Recently, a friend of ours asked us to provide him some footage of Where Shadows Slumber in action for a highlight reel he’s making. That made me realize we never blogged about the topic of recording your game. I’ve gotten pretty good at recording images and footage of the game over the past few years, so why not share my tricks? It’s just one more thing I never thought I would have to do before I started doing game development, but our experience with SkyRunner taught us a lot.
So this blog post will save you some time if you’re looking for tips: here are the programs I recommend for recording images, GIFs, and video of your game!
Saad Khawaja’s Instant Screenshot
During the process of marketing your game, people will often ask you for a full-resolution screenshot of the game in action. To fulfill this request, you need to get the dimensions of the screen exactly right. For example, our game is made for phones in Portrait resolution. If we give someone an image that is in Landscape resolution, they’ll think the game is made for computers or game consoles instead. Getting the resolution right was really important to me, and I recognized quickly that the Microsoft Snipping Tool (more on that below) wasn’t going to give me the high quality screenshots I wanted.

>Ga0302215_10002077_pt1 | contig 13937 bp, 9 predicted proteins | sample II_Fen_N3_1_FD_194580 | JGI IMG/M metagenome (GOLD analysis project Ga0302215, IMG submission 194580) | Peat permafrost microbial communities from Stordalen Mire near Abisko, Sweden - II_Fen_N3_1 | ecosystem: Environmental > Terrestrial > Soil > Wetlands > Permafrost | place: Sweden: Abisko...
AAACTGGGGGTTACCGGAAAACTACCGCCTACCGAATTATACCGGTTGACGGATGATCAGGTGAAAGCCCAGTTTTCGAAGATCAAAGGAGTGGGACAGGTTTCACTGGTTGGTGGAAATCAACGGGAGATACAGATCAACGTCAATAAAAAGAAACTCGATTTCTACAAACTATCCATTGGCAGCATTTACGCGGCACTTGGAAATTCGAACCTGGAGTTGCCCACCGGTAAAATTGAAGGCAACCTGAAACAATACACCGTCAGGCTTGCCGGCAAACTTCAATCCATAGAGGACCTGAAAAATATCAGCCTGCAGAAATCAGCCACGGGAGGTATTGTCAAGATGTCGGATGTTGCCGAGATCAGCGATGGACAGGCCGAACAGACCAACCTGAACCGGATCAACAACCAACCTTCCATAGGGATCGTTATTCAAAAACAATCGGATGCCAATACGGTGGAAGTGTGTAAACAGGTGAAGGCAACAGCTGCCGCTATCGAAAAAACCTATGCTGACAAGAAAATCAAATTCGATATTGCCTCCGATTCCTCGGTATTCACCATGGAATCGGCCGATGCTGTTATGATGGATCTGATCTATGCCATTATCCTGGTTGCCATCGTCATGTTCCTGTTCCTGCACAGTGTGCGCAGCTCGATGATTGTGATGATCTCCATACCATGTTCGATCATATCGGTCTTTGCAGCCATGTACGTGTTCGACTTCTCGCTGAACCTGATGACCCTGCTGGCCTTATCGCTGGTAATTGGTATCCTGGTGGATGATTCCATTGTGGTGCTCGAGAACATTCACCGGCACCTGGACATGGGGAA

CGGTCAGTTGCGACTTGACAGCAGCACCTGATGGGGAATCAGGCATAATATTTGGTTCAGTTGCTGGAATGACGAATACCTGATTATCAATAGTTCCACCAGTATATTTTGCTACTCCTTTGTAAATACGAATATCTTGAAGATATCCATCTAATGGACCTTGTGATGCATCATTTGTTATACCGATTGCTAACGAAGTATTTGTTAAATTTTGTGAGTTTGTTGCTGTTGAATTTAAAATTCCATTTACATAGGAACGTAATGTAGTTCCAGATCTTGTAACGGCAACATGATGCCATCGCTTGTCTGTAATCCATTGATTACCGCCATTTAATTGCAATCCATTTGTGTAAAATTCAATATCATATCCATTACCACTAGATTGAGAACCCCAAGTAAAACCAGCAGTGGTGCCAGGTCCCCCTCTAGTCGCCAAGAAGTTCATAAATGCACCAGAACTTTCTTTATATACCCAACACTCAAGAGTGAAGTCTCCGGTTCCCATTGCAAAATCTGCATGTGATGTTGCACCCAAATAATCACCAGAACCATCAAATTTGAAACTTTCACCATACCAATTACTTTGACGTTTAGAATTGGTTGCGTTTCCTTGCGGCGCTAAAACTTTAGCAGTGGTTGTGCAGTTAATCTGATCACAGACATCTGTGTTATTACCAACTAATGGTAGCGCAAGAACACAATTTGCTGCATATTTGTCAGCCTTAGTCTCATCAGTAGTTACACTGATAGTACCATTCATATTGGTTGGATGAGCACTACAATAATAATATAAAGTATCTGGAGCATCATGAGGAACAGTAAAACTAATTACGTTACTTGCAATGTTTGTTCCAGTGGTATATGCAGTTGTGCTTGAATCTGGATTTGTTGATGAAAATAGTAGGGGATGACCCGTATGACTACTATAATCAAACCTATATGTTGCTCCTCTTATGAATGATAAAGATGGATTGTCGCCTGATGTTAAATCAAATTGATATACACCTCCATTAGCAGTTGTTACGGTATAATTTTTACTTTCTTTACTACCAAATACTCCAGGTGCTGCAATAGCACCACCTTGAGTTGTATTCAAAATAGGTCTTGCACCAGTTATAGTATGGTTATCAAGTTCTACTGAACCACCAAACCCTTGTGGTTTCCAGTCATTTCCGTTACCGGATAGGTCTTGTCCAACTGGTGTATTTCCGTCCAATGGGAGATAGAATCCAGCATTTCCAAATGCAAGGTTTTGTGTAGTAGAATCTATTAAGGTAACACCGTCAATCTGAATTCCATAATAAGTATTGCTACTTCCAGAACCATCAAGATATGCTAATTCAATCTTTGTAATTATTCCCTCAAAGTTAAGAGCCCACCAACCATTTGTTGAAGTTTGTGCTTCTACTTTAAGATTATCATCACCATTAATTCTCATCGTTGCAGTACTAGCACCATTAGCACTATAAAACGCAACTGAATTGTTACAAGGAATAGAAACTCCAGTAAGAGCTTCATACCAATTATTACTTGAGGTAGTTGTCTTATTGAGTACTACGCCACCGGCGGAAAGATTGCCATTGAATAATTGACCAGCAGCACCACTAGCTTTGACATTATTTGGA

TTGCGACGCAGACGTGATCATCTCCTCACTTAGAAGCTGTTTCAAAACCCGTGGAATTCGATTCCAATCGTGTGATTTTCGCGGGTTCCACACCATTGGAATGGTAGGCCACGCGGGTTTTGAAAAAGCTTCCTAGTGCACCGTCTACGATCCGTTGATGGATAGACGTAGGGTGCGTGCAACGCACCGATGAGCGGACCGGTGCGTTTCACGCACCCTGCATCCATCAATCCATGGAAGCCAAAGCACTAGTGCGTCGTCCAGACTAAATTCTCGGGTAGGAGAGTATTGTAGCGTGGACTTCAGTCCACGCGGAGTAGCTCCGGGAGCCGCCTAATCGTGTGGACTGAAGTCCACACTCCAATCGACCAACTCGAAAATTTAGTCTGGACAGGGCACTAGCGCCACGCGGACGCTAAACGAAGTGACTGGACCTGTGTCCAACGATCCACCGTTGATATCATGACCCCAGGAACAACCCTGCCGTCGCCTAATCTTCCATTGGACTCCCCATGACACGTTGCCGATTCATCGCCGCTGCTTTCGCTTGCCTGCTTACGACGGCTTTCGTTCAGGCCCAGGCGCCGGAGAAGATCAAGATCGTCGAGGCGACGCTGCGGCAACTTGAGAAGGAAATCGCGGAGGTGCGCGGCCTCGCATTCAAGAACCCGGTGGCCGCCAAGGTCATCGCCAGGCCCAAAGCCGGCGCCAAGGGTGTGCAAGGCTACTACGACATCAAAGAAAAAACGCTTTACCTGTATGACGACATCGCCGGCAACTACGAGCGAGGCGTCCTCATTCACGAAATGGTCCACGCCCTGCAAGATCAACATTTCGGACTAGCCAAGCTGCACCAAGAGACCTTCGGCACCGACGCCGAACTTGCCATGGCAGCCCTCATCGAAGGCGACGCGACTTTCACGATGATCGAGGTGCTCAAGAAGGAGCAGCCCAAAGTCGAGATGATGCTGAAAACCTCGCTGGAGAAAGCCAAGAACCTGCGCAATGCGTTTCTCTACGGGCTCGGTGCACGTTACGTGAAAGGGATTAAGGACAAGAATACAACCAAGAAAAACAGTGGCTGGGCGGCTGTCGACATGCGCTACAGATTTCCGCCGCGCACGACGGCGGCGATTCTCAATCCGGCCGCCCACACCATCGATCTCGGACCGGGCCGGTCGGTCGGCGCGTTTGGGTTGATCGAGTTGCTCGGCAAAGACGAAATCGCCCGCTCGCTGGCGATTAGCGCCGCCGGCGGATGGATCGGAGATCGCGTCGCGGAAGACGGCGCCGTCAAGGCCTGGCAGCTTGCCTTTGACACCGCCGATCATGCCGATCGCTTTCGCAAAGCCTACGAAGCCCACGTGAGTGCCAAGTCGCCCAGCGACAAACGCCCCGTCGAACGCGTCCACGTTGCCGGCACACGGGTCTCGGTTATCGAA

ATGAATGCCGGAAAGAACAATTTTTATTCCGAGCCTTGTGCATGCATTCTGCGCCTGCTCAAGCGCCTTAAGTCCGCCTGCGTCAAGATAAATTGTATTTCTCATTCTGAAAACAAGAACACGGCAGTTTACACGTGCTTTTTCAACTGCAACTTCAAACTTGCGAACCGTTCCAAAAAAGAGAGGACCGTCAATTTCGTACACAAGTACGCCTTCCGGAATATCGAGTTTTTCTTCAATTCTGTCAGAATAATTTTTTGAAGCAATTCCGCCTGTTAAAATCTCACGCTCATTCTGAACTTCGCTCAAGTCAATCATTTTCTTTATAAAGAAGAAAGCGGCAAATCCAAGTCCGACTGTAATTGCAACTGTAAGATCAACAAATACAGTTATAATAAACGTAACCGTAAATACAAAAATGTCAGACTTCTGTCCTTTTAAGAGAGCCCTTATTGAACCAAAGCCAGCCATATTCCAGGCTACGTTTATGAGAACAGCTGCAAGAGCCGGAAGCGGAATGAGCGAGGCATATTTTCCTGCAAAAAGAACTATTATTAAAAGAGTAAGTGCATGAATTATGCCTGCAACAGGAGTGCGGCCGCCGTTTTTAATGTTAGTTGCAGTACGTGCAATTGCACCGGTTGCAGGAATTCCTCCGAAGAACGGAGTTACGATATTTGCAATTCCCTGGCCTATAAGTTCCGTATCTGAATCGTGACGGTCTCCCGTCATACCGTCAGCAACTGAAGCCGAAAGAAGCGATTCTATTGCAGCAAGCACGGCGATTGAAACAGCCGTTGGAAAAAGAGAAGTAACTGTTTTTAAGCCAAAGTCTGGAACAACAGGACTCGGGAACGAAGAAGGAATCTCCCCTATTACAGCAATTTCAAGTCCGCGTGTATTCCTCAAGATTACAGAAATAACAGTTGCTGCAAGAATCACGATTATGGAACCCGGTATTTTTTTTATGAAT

After trying out a few plug-ins on the Unity Asset Store, this is the one I came away with: Saad Khawaja’s Instant Screenshot. It’s free and very easy to use. You can adjust the size of the final image, or set it to the current screen size which is super useful. You can take low quality images or blast the pixels up to an insane level. (I could probably make a banner-sized image with this tool!) Once it’s in your project, you’ll see it in the “Tools” window and after you click that it comes up like any other Unity window. Trust me, you will not regret making this tool part of your routine.
This one is just for Windows users, but there’s a program installed on every Windows machine called “Snipping Tool” – have you ever used it? Find it in your Search bar and save the shortcut. I keep Snipping Tool on my hotbar! That’s how useful it is.
Above, we discussed how sometimes you really need high-resolution screenshots at the exact size of the screen. However, often I need to record segments of the game for internal use. In these situations, like if I’m logging a bug in GitHub, it’s not helpful to have such a large image. My philosophy is that the image should be short and wide with the bug in the center of the picture. This way it will fit in nicely with the text of the bug report. I generally include some kind of note where I circle the problem, or draw a funny confused face. (This probably annoys Jack, but I’m sort of hoping it softens the blow of finding another bug in some far off corner of the game)